The total power estimated in Model 2 and Model 3 is consistent with the one independently derived by Balmaverde et al. (2008).
Motivated by the recent detection of 3C 264 in the TeV regime (Mukherjee, 2018), we have conducted a multi-band study of its misaligned jet, combining VLBI radio images with high frequency data collected by different satellites (Chandra, XMM, Swift, Fermi-LAT) and adopting the inferred properties to model the broadband SED.
By employing a multi-scale wavelet decomposition method (WISE code, Mertens & Lobanov, 2015, 2016), we have investigated the bulk motion within the radio jet, which appears strongly limb-brightened. Superluminal apparent speeds up to are determined in our analysis. Such high speeds, in agreement with findings from optical kinematics on kilo-parsec scales (Meyer et al., 2015, 2017), limit the viewing angle to relatively small values (). A trend of increasing speed with distance from the core is suggested on a de-projected scale of (or ). The plasma features are observed to move mainly along the jet limbs, but significant transverse motion is also detected when the jet filaments appear to intersect and cross each other. In agreement with theoretical models, which predict active collimation to take place along the acceleration region, the jet has a parabolic shape on the examined VLBI scales ().
We have analyzed all the available X-ray data, including those obtained in 2018 through a dedicated Swift monitoring. The X-ray lightcurves indicate the presence of both long and short time variability. The luminosity increased almost by a factor of from 2000 to 2018, while the spectrum became harder. The Swift data reveal day-scale variability by a factor of between January and April 2018, and a possible flaring event two days after the end of the VERITAS campaign, in March 2018.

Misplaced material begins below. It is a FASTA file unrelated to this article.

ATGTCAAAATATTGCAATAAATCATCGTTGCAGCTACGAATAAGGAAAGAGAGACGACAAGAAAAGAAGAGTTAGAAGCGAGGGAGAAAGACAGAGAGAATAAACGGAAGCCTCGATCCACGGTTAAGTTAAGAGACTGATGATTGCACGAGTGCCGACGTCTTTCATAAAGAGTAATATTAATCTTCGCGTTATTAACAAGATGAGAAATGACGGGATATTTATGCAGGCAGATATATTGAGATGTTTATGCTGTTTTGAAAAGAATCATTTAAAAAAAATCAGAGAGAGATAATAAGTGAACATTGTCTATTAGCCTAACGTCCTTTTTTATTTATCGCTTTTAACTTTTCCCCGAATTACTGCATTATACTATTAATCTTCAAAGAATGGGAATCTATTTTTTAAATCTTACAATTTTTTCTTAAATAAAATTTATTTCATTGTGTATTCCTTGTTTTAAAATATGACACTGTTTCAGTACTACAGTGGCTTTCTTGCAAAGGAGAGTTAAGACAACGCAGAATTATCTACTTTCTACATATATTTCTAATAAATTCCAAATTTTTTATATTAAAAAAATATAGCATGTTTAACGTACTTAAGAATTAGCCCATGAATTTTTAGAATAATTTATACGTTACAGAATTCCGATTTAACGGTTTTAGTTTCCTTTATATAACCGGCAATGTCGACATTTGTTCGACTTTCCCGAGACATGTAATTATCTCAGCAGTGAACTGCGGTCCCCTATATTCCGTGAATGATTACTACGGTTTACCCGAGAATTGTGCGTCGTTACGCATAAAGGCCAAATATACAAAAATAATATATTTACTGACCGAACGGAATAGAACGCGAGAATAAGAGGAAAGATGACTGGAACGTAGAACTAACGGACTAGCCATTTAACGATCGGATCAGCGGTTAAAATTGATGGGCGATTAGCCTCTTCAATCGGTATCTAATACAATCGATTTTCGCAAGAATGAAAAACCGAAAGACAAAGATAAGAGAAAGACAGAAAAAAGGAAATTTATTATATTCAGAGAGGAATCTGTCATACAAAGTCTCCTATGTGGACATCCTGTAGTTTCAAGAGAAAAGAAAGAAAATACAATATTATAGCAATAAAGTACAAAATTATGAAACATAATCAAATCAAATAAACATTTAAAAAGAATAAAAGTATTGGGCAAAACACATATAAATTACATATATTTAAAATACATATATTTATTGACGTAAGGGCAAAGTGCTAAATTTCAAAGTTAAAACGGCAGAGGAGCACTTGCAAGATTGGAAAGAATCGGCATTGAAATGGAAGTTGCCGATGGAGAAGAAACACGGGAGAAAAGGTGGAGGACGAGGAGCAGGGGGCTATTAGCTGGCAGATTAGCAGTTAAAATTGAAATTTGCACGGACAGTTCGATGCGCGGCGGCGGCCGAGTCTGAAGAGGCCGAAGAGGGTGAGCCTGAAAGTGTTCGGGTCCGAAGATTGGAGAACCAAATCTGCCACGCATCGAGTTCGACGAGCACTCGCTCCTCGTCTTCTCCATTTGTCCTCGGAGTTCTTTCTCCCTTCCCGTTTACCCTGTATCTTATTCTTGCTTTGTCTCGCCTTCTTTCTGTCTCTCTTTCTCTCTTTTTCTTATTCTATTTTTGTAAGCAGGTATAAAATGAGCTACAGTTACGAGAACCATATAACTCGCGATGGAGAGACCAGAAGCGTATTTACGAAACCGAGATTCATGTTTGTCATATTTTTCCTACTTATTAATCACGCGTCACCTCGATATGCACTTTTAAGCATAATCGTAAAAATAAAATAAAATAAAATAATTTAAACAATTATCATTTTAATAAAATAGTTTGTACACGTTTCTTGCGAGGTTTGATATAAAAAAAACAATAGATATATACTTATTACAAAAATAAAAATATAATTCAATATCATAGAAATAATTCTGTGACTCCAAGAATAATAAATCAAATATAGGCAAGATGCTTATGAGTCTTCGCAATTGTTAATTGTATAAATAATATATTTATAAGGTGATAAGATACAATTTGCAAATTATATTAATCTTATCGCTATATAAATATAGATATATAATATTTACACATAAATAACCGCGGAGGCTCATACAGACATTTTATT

Based on the radio and X-ray results, we have modeled the broad-band emission assuming that the source switches between a low/soft and a high/hard state. A simple one-zone synchrotron self-Compton model provides a reasonably good description of the SED in both states, but requires the core region to be strongly particle-dominated (). Since we expect the plasma to be still magnetically dominated in the acceleration and collimation region, we have then tested a second scenario by imposing that in the core. The SED, as well as the expected total jet power, can be well reproduced with this assumption, provided that the high-energy component is associated to a second emission region. This could be located, for instance, at the end of the acceleration region, either in the spine or in the sheath.
A location of the high-energy emitting region in the jet acceleration zone has been considered in previous studies (e.g., Ghisellini, 2012) but, for the assumed jet geometry and kinematics, the GeV-TeV emission was found to be significantly suppressed by -pair production. The results of our kinematic study, however, indicate that the jet acceleration region in 3C 264 is relatively extended, which allows us to release the constraints on the size and location of the emitting region. There is, on the other hand, increasing evidence, based on VLBI observations, for the existence of such extended acceleration regions. For instance, about half of the AGN jets in the MOJAVE sample presents features moving on accelerating trajectories (Lister et al., 2016), on linear scales reaching up to hundreds of parsecs. In the case of 3C 264, its proximity and the relatively large black hole mass and viewing angle enable us to probe the innermost jet with high resolution in units of Schwarzschild radii, on scales where the bulk of the MHD processes is still taking place.
Acknowledgements.The authors would like to thank the anonymous referee for the useful comments. We also thank Carolina Casadio for reading the paper and for her suggestions. This research has made use of data from the MOJAVE database that is maintained by the MOJAVE team (Lister et al., 2018).